So, I had previously posted about my apprehensions on taking a trip back to my hometown of Bellefonte, PA, for the first time in 30 years. I was worried that I may have romanticized that time in my life. I left when I was 12 for Pete’s sake, and a lot of intervening life has happened since then: a move to the deep south (Texas), joining the military (Air Force), getting married and having a kid (now 18 and getting ready for college). not a life without some impact, to be sure.
How, then, could I know whether or not to trust myself about all those years ago?
Turns out, its okay. Have things remained exactly as I remember them? No. But that’s okay. The important stuff hasn’t changed. Downtown is still downtown, with its old brick buildings, too narrow streets, small businesses instead of chains (except for a very few fast foods–it’s America, not Mayberry), and friendly locals.
I found myself able to navigate this little town which i had left so long ago without too much trouble, and only a little extraneous walking (for which I apologized profusely to my poor wife), and saw and felt and smelled and just basked in, soaking it up, and feeling my soul renew itself in the land of its birth, and (to crib from the Creator) it was good.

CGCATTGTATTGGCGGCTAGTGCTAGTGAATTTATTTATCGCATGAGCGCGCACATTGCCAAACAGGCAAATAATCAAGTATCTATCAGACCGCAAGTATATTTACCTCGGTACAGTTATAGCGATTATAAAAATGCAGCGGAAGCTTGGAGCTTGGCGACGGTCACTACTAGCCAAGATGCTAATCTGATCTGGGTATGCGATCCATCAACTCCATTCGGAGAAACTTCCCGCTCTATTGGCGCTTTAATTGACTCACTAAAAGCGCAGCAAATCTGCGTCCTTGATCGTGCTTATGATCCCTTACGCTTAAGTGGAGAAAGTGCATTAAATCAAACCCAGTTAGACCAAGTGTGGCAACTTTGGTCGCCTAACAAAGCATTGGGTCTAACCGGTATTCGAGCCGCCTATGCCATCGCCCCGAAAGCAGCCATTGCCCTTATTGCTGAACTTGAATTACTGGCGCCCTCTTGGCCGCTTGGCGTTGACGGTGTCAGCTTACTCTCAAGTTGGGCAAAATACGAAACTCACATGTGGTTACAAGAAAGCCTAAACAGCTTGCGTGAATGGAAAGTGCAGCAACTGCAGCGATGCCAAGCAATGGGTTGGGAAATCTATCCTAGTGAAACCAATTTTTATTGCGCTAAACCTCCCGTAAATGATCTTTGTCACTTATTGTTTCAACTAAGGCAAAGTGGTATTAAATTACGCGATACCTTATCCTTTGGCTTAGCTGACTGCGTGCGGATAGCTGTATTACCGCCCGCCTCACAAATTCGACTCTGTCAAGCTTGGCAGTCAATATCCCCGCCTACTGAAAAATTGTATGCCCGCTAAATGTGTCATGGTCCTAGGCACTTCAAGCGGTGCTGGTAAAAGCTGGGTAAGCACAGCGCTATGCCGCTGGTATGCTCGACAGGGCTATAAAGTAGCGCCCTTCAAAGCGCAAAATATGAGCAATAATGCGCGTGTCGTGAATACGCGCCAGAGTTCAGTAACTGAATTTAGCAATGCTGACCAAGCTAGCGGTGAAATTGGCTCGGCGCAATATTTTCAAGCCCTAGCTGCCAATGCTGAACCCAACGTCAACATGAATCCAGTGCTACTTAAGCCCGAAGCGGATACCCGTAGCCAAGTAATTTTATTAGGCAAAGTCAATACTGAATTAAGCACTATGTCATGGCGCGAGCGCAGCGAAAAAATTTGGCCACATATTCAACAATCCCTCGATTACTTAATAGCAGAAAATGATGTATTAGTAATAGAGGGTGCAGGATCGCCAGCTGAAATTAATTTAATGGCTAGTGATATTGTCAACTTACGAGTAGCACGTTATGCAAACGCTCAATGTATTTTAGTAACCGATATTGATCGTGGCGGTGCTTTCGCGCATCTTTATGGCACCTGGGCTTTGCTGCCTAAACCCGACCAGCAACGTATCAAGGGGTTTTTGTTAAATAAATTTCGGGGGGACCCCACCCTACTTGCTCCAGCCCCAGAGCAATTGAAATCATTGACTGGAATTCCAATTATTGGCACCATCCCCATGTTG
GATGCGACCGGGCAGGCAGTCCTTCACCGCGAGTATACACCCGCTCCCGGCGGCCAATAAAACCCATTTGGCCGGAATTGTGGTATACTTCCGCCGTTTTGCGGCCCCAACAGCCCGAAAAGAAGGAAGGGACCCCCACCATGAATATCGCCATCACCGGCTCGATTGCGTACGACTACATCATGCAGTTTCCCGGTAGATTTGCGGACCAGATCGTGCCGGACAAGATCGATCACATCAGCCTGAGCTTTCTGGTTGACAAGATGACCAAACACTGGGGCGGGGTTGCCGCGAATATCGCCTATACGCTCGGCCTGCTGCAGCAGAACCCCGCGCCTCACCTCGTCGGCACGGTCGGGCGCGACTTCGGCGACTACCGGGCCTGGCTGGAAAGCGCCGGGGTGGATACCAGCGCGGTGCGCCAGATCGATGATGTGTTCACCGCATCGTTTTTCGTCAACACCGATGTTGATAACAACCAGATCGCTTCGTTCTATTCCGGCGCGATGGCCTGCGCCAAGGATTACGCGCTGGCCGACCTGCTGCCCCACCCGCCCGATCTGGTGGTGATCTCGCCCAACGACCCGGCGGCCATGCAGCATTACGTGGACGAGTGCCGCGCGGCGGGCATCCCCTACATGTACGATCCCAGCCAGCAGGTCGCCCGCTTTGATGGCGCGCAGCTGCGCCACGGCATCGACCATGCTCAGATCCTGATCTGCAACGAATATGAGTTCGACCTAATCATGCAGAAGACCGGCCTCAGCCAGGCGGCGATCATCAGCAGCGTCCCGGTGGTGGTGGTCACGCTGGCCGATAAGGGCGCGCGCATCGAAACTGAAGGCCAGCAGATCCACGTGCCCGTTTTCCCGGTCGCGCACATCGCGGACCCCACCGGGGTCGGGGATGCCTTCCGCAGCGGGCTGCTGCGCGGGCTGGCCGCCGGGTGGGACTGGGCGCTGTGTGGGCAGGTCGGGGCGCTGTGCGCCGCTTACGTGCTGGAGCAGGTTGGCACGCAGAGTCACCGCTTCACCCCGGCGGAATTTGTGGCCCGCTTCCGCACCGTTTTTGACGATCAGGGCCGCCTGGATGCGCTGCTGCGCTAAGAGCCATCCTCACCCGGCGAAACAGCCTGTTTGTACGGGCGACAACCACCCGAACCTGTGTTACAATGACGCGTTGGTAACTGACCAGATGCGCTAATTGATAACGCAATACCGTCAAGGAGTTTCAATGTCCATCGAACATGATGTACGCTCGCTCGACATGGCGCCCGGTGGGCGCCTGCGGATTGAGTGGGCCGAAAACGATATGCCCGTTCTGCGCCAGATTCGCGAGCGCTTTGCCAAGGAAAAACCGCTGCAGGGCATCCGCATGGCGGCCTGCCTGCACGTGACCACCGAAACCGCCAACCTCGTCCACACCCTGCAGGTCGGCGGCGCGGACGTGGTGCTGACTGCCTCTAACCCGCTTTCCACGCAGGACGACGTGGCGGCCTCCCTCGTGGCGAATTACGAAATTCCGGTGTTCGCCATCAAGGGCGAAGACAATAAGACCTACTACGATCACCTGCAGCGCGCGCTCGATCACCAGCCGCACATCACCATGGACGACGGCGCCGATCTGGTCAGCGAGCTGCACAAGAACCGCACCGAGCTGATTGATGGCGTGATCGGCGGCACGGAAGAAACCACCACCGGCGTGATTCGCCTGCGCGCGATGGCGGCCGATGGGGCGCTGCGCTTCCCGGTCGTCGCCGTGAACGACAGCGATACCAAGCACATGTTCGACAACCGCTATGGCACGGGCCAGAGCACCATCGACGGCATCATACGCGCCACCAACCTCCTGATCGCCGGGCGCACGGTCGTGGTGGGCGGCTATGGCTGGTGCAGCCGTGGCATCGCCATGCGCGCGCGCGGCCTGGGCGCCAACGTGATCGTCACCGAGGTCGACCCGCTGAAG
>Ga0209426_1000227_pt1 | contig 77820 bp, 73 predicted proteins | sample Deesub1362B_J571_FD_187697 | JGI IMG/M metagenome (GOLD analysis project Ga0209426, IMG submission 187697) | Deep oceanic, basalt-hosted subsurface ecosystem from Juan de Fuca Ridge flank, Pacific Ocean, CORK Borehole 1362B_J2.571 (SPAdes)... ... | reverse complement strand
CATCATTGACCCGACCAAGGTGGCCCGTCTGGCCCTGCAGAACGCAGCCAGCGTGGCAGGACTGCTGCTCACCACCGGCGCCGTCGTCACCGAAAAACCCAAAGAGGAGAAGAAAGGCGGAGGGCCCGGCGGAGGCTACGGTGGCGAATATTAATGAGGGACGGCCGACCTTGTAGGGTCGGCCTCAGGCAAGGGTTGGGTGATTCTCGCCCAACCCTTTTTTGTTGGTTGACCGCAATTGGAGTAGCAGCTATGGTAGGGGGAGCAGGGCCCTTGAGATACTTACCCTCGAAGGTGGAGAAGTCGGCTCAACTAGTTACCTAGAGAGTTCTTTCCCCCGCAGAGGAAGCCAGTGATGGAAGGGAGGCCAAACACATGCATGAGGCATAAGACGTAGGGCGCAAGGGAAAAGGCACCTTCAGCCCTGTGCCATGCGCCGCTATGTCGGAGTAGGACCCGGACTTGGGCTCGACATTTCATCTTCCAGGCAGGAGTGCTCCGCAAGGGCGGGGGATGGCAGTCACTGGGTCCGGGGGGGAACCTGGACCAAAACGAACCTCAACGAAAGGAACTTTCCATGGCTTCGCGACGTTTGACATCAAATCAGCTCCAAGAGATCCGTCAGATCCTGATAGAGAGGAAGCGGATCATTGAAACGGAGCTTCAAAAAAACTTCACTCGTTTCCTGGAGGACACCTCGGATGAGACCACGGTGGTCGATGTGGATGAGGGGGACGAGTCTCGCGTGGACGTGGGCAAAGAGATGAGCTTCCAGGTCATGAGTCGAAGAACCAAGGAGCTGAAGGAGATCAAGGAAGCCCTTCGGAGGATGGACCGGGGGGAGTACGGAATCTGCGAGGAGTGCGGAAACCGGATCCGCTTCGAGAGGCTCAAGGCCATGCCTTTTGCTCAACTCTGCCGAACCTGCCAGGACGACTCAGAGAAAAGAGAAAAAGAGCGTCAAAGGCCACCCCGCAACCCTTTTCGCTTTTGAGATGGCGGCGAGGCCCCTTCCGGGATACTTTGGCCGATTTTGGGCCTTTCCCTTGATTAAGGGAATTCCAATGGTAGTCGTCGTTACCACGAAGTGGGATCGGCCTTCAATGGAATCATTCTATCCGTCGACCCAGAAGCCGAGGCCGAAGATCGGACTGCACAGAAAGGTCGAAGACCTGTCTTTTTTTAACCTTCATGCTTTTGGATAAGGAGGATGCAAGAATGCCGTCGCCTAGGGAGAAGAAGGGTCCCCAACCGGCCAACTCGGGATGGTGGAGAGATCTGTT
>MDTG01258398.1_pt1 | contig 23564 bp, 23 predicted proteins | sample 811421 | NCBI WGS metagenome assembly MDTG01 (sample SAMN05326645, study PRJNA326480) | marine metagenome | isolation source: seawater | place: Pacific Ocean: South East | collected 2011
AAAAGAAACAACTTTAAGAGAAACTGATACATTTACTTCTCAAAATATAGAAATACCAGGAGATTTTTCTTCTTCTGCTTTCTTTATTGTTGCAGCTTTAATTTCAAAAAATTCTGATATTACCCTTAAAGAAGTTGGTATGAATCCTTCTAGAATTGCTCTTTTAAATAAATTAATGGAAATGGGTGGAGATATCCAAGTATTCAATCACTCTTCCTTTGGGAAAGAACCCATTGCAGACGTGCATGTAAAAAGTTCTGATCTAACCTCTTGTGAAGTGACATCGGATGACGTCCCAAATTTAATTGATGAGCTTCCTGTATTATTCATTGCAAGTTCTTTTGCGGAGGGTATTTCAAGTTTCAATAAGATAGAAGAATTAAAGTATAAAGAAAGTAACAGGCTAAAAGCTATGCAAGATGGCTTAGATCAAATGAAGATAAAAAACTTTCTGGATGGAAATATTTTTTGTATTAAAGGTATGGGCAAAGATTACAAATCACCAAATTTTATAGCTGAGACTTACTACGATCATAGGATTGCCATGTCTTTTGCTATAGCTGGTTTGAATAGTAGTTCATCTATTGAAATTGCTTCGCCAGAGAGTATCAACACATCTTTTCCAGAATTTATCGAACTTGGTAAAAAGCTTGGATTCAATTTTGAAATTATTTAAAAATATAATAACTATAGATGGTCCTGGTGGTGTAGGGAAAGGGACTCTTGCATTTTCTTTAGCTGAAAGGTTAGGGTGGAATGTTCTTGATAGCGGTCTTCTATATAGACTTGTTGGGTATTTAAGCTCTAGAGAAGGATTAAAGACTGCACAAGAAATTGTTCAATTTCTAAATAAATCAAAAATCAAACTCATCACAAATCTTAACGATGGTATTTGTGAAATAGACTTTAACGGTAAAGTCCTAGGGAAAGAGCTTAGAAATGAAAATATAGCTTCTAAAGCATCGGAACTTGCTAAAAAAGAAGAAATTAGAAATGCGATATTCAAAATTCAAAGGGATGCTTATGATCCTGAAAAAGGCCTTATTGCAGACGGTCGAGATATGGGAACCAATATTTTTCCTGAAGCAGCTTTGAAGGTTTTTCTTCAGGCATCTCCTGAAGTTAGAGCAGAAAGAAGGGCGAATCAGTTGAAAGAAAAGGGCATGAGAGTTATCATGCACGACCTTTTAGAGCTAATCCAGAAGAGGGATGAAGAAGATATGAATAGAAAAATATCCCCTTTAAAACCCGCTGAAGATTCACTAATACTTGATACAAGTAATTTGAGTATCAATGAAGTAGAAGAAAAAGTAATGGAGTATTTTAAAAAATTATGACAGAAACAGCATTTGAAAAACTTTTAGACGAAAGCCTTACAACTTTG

I spoke freely to my wife, about what I remember and what I don’t. How much I remember and how much I don’t. I spoke about my father and how I viewed him then and now. About how I feel about myself. That topic is a hard one for anyone, but talking about it here, in this place, made it easier.
If I can’t be honest about myself in the place of my birth, the place that has shaped my perception of myself more than any other, then such self-honesty is not possible anyplace on this Earth.
So, when I return home (funny how home be many places, isn’t it?) to Utah, I will be ready to attack my writing with renewed energy. A soul full of life and remembrance, and maybe some revelations about my past that I can channel into my work, to make it better, more accessible, more real.
Because isn’t that what we want from our writing? To make it that way? To make the reader feel that, “yes, I understand this, I’ve felt it too, I love that person/I hate that person because I know that person.”
But to do that, we have to be able to say “I know myself.”
I think this trip is allowing me to begin to say that with more conviction.
Because of that, this will always be home.